Six decades of true love wrapped in poems, stories

abaird@newsobserver.comFebruary 14, 2013 

— In 1945, after serving in the Navy, Bob Gardner made his way into a post of the United Service Organizations on Morris Street in Durham.

Betty Mooney was on the dance floor that night, and Bob worked up the courage to ask for a dance. It’s a good thing he did. The two wasted no time becoming close friends, and Betty became Mrs. Gardner two years after they first met.

The couple was married for more than six decades, living much of that in Raleigh. They were separated by Betty’s death last July. After the funeral, Bob found a vivid reminder of their journey together: a black-and-gold tin box, filled with journals of poetry and letters written by Betty over the years.

Bob compiled a book he printed for friends and family members.

“This is an attempt to recapture the magic, the ecstasy and dreams of young love found in the collection of Betty’s poems and letters,” he wrote.

‘Before My Time’

Among the letters and poems were several written to and about past loves. Instead of tossing those aside and pretending no one else existed, Bob put those thoughts at the front of the book in a section titled “Before My Time.”

“They were a part of her life, a part of who she became,” he said. “That was all before my time with her.”

Betty wrote poems about high school sweethearts in 1942 and the ones that got away.

Just a couple of months before meeting Bob, Betty wrote about some of the guys she met while working events at the USO:

Although I sit at home tonight,

My heart is really doing all right.

It’s climbing mountains, crossing streams,

Counting stars, dreaming dreams.

...

While I sway in a rocking chair

My heart packs a bag

And goes out there on the ship and train, bus and car,

My heart’s always where you are.

But then Bob wandered in that night, and “none of them mattered anymore,” he said. “It didn’t take long.”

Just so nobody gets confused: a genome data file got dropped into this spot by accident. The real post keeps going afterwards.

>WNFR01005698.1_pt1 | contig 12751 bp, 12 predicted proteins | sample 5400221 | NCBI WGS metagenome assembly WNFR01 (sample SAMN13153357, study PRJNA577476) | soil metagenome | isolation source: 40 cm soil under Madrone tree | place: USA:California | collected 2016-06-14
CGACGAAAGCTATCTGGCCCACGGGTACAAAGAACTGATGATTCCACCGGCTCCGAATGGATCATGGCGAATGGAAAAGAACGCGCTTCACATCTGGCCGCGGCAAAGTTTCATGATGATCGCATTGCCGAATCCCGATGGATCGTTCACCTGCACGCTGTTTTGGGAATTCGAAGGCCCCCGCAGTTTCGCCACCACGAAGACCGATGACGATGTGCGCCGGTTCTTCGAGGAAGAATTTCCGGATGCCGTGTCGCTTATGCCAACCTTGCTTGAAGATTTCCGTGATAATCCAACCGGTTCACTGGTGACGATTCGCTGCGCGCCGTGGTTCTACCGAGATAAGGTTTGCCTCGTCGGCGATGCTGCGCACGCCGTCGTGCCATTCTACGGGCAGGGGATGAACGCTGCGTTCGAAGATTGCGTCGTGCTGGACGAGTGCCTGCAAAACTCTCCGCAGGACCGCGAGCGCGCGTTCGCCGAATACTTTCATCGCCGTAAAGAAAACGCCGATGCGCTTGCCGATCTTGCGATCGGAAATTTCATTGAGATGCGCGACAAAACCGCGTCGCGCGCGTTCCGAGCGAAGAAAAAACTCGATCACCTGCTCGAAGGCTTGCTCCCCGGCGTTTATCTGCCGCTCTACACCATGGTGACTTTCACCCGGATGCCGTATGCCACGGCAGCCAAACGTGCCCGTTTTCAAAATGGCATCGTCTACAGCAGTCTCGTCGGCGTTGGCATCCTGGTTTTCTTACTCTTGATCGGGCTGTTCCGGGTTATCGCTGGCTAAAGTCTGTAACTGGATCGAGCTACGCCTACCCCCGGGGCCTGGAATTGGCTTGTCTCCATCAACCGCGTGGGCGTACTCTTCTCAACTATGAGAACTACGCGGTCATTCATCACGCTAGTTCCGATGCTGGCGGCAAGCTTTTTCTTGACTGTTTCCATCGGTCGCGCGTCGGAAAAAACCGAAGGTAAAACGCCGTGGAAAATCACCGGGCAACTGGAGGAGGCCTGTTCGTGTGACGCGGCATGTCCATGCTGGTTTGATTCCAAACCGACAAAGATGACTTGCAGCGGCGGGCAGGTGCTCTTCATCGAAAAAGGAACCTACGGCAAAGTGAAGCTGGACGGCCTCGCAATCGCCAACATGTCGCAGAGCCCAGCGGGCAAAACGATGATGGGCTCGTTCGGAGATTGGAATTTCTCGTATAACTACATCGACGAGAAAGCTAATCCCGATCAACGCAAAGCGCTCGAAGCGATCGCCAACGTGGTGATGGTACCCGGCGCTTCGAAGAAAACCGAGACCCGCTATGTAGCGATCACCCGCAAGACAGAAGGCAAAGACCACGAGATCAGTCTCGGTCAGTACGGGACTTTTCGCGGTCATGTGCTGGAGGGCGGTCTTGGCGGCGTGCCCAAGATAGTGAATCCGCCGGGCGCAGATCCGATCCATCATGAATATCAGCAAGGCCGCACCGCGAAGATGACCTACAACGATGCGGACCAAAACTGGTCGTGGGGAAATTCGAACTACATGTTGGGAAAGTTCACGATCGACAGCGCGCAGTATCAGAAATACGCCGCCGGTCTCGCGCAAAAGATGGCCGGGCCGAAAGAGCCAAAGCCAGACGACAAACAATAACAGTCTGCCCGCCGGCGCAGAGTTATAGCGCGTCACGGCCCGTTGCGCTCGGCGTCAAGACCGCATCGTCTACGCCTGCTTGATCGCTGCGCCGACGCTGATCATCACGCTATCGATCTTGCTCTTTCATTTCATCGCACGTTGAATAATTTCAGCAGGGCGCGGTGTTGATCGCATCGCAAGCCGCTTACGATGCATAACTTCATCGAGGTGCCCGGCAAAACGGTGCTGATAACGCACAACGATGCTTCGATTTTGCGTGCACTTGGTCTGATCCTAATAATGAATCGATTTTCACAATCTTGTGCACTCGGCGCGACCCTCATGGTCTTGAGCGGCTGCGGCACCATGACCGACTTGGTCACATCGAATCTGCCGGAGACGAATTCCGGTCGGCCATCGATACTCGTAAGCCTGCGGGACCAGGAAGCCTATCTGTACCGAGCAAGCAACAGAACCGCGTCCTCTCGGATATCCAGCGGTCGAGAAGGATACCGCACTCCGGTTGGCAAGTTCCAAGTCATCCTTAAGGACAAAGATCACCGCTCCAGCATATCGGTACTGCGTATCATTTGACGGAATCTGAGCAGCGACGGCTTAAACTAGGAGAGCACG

After the war ended and USO posts closed, Bob wrote a letter from his hometown of Columbia, Tenn., where he was spending the summer tending to his family farm.

He ended by saying, “Write and tell me how things are going – if you are still working or married? Give me all the latest dope.”

She was working, but she wasn’t married.

Spring of 1947

“We started going steady that fall, and we never stopped,” he said.

They traded Christmas Day letters that year, him writing from Columbia and her from Durham. They were engaged the night he returned to Durham for a final semester of law school.

She wrote a poem a week later called “Time”:

Time is an apple

I eat bite by bite

Little by little

Until you’re in sight.

Time is a song

Sung bar by bar

Gradually ending

At the point where you are.

1950: back to war

The couple married in 1947, but Bob returned to the Navy during the Korean War.

The first of their five children was born in his absence. He wrote her one Sunday night:

“I didn’t start this letter to talk about what we have been doing here but rather to write how much I love you.

“Tuesday will be your birthday. …

“The gifts cannot begin to tell you how much I love you and how much I need you. I really wonder how you have put up with me at times when I think how overbearing I have been at times – forgive me Bet.

“I love you so much. … We feel so much alike about everything and this helps me so or else I would think I was so peculiar.

“When I think that I have you and Carl, I can’t complain. Everything else is minor. I want to be a good husband and father.”

2013: until we meet again

“Society has changed a lot, and I don’t think it’ll go back,” said Bob, now 87, from his apartment in Springmoor.

“I’m not saying it should. The time was good for us, our relationship was more good than anything.

“But a lot of women were pawns in the hand of men. Now they’ve been liberated, and that’s a good thing.

“But I don’t think it would have mattered if we were young then or now.”

Kevin Gardner, the youngest son, said the end reveals what it really meant.

They had ups and downs just like any couple, financial troubles that came and went, clashes because of his father’s stern and lawyerly personality, Kevin said.

“They didn’t bail out just because something bad came along. They didn’t give up on each other. That’s what true love is – what you do when things are bad.”

These days, Bob enjoys politics and stays apprised of what’s going on in the world. He reads the paper, writes letters to the editor and stays involved in the community as he can.

Of course the kids and 11 grandchildren keep him busy.

But it’s been tough.

“Going back through the letters and things, it’s almost like talking to her. It’s sad and emotional, but it’s also therapeutic,” he said. “You can’t understand unless you’ve lost a spouse. You just can’t understand.”

Baird: 919-829-4696

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